Last year, Swedish school pupils helped scientists to bury over three thousand tea bags in the countryside. The Tea Bag Experiment is a mass experiment to investigate soil decomposition rates in different parts of the country and how the process is being affected by climate change. The results have now been published and show that the first phase of decomposition is particularly affected by a warmer climate.

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| Vetenskap & Allmänhet

The Swedish Mass Experiments

Since 2009, the Swedish non-profit organisation Public & Science (Vetenskap & Allmänhet, VA) has been coordinating an annual mass experiment as part of the European Researchers’ Night.

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| Vetenskap & Allmänhet

Researchers’ Night experiment 2014 – Vegetable Experiment results English summary

Swedish children and teenagers are pretty diligent at eating fruit and vegetables, according to the results of a mass experiment organised as part of Researchers’ Night 2014. In the Vegetable Experiment, scientists at the Swedish National Food Agency enlisted the help of over 5,500 pupils, who acted as research assistants for a day. Carrots and apples top the list of most eaten fruit and vegetables.

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| Vetenskap & Allmänhet

Carrots and apples on top as Swedish pupils help scientists map their eating habits

Press release 150529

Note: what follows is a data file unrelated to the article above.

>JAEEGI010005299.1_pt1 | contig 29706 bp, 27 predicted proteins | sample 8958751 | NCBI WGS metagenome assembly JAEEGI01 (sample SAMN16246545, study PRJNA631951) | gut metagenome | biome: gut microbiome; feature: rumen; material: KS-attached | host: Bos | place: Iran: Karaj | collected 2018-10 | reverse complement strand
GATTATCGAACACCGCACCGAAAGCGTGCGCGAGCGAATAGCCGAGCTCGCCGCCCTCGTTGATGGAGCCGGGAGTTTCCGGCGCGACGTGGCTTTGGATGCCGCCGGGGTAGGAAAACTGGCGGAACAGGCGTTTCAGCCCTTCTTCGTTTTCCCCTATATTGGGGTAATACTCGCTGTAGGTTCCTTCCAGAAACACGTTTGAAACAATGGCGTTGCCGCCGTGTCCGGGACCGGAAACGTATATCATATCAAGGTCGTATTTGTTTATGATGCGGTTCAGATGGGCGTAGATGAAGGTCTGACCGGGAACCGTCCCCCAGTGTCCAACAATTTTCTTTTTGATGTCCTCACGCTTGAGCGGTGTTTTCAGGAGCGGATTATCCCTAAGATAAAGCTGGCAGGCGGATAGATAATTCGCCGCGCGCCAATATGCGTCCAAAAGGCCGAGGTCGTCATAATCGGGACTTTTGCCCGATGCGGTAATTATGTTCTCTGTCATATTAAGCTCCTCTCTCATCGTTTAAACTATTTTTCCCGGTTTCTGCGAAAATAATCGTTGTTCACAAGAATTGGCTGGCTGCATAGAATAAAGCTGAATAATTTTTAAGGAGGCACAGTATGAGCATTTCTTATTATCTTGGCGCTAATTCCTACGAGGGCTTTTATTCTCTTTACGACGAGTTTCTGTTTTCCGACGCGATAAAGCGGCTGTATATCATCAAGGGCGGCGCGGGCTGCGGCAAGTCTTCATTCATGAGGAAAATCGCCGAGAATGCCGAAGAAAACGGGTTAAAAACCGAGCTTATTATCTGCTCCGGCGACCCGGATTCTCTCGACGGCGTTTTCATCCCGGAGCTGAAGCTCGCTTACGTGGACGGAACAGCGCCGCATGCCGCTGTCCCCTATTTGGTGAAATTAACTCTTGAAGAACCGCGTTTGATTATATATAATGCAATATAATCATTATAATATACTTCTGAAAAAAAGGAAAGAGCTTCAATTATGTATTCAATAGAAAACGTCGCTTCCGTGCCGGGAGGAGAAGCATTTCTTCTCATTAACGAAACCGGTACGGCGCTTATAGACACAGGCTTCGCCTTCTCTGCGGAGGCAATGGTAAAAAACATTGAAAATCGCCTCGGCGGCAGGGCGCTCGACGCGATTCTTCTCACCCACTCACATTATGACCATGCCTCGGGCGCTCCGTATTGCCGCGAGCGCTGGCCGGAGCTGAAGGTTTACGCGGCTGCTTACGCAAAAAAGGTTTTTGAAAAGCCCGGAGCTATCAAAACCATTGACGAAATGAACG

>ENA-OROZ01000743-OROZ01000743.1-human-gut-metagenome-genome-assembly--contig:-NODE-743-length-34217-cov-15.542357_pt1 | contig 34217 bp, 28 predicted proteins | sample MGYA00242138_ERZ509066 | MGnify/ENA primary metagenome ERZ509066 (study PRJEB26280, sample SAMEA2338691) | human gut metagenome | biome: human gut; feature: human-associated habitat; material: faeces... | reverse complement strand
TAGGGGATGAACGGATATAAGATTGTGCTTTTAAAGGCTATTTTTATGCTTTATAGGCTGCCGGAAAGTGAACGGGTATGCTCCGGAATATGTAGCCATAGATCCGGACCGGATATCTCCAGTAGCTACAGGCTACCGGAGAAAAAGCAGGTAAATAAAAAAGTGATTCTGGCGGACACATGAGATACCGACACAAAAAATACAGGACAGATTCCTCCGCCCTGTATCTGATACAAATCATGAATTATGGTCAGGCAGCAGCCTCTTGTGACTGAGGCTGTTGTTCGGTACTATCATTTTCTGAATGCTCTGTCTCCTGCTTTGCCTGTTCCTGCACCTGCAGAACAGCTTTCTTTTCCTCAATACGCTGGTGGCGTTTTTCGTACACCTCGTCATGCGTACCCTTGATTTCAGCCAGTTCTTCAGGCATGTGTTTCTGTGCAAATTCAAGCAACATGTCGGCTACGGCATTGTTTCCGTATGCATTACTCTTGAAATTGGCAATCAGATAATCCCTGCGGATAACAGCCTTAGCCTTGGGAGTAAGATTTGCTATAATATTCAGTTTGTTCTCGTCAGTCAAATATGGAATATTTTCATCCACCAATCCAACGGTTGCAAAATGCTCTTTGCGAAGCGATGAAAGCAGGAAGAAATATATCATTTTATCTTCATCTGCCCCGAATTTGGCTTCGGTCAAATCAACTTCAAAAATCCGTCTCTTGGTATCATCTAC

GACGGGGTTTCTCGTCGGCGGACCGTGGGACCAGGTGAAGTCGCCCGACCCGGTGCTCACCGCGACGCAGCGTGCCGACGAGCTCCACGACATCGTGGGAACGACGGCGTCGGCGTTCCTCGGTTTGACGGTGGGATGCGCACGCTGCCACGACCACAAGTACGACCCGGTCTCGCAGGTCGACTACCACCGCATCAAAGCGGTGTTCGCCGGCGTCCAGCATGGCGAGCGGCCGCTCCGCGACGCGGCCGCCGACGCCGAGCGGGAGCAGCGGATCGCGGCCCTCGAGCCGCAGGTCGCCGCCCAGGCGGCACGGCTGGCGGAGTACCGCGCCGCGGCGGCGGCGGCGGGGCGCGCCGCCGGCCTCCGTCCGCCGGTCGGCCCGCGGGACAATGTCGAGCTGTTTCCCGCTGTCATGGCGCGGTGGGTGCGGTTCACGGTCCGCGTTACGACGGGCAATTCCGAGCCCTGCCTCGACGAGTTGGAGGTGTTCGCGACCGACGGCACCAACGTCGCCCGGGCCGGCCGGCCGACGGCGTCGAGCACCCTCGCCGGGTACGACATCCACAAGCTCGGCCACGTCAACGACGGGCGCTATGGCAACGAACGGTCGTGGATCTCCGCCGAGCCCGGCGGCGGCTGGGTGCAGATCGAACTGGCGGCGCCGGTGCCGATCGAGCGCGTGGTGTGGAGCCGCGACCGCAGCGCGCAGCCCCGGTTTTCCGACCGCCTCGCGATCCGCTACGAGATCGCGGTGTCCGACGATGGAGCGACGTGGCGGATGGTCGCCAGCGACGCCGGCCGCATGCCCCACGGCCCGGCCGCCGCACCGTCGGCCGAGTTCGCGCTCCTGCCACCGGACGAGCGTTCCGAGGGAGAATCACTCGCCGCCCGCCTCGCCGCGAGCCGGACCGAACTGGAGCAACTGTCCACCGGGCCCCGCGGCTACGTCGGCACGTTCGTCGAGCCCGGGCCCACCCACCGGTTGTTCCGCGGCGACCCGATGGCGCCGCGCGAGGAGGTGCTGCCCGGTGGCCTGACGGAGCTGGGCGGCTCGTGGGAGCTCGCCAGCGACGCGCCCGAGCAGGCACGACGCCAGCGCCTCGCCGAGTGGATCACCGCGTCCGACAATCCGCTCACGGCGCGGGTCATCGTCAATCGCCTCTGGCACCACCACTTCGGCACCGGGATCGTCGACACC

Swedish children and teenagers are pretty diligent at eating fruit and vegetables, according to the results of a mass experiment organised as part of Researchers’ Night. In the Vegetable Experiment, scientists at the Swedish National Food Agency enlisted the help of over 5500 pupils, who acted as research assistants for a day. Carrots and apples top the list of most eaten vegetables and fruit.

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| Vetenskap & Allmänhet

Swedish children to help climate scientists by burying tea bags

Press release 9 February 2015.

Is it possible to read the future in tea leaves? This is what scientists at Umeå University are hoping to find out and they are now looking for school classes across Sweden to participate in a mass experiment that will help to inform climate change research. The so-called ‘Tea Bag Experiment’ is part of the European science festival, Researchers’ Night.

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| Vetenskap & Allmänhet

Swedish researchers seek pupils to help map eating habits

Press Release 13 May 2014

How much fruit and vegetables do children and teenagers consume in Sweden? The Swedish National Food Agency is looking for investigative pupils who want to be research assistants for a day. This mass experiment is part of the science festival, Researchers’ Night.

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| Vetenskap & Allmänhet

10,000 pupils assist Swedish scientists with climate research

Press release 11 April 2014

Spring is now here and it arrives earlier each year.  A warmer climate means an earlier spring and a later autumn. But how is the delayed onset of autumn affecting the Swedish ecosystem? A mass experiment involving over 10,000 pupils across Sweden is helping scientists to study the effect of climate change on deciduous trees in autumn.